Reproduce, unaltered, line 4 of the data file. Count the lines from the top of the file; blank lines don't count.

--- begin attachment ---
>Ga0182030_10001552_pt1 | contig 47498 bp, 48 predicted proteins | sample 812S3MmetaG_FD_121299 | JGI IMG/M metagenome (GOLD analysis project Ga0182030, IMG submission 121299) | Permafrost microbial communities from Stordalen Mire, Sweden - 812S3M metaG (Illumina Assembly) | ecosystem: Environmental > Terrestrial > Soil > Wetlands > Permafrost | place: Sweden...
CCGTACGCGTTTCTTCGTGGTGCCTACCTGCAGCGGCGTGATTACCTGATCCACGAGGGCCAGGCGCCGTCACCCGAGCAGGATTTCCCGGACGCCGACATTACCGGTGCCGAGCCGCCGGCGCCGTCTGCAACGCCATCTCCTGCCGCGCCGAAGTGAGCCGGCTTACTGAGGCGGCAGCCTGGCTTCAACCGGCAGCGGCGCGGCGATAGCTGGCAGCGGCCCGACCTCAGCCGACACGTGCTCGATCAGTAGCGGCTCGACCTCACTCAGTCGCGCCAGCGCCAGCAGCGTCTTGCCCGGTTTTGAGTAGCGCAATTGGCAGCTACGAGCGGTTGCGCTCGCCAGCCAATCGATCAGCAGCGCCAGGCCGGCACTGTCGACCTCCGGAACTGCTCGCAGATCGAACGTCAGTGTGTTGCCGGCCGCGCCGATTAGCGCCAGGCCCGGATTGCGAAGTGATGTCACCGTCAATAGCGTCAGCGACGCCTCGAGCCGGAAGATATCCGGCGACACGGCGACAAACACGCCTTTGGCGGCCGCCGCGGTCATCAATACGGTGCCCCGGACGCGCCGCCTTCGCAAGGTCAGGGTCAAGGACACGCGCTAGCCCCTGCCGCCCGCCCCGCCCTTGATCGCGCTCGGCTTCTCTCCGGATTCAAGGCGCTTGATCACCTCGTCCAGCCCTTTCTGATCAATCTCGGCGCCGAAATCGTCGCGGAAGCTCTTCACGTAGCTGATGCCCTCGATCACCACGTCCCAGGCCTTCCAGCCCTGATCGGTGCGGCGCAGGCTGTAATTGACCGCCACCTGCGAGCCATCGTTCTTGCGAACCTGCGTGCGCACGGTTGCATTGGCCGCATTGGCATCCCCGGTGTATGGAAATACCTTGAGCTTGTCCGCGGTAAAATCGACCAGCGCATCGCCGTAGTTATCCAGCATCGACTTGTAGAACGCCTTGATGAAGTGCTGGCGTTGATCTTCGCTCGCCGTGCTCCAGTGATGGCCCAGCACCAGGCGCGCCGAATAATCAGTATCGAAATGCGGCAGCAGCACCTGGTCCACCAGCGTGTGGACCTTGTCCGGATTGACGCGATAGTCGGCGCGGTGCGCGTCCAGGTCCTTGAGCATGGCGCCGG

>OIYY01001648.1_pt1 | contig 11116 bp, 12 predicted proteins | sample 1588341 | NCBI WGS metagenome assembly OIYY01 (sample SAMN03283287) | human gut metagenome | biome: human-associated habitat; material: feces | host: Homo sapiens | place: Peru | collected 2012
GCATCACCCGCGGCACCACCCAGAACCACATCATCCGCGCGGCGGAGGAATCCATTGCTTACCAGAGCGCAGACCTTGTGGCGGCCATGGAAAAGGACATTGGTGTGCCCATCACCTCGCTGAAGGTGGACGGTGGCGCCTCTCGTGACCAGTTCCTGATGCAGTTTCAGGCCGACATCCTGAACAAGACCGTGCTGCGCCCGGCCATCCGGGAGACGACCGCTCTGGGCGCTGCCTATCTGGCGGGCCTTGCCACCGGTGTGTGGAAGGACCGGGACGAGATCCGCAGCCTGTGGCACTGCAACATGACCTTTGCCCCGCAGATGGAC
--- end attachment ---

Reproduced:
GCATCACCCGCGGCACCACCCAGAACCACATCATCCGCGCGGCGGAGGAATCCATTGCTTACCAGAGCGCAGACCTTGTGGCGGCCATGGAAAAGGACATTGGTGTGCCCATCACCTCGCTGAAGGTGGACGGTGGCGCCTCTCGTGACCAGTTCCTGATGCAGTTTCAGGCCGACATCCTGAACAAGACCGTGCTGCGCCCGGCCATCCGGGAGACGACCGCTCTGGGCGCTGCCTATCTGGCGGGCCTTGCCACCGGTGTGTGGAAGGACCGGGACGAGATCCGCAGCCTGTGGCACTGCAACATGACCTTTGCCCCGCAGATGGAC